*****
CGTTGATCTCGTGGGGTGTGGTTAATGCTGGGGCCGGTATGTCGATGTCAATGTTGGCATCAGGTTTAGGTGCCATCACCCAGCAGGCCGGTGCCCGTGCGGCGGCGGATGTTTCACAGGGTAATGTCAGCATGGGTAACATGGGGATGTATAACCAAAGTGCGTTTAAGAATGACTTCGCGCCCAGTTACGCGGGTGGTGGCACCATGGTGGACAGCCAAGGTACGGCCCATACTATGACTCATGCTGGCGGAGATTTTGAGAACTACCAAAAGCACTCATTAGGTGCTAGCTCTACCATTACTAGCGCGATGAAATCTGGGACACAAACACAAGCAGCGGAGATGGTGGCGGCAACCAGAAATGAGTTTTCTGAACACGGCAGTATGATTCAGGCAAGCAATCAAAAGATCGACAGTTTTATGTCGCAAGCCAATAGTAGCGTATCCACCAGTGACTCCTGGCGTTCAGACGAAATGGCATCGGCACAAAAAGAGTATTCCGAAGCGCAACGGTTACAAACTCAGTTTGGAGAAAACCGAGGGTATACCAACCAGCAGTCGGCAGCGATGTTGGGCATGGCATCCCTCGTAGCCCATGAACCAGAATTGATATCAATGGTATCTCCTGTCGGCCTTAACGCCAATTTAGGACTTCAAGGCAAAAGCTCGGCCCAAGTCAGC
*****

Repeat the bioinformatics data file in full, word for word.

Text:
CGTTGATCTCGTGGGGTGTGGTTAATGCTGGGGCCGGTATGTCGATGTCAATGTTGGCATCAGGTTTAGGTGCCATCACCCAGCAGGCCGGTGCCCGTGCGGCGGCGGATGTTTCACAGGGTAATGTCAGCATGGGTAACATGGGGATGTATAACCAAAGTGCGTTTAAGAATGACTTCGCGCCCAGTTACGCGGGTGGTGGCACCATGGTGGACAGCCAAGGTACGGCCCATACTATGACTCATGCTGGCGGAGATTTTGAGAACTACCAAAAGCACTCATTAGGTGCTAGCTCTACCATTACTAGCGCGATGAAATCTGGGACACAAACACAAGCAGCGGAGATGGTGGCGGCAACCAGAAATGAGTTTTCTGAACACGGCAGTATGATTCAGGCAAGCAATCAAAAGATCGACAGTTTTATGTCGCAAGCCAATAGTAGCGTATCCACCAGTGACTCCTGGCGTTCAGACGAAATGGCATCGGCACAAAAAGAGTATTCCGAAGCGCAACGGTTACAAACTCAGTTTGGAGAAAACCGAGGGTATACCAACCAGCAGTCGGCAGCGATGTTGGGCATGGCATCCCTCGTAGCCCATGAACCAGAATTGATATCAATGGTATCTCCTGTCGGCCTTAACGCCAATTTAGGACTTCAAGGCAAAAGCTCGGCCCAAGTCAGC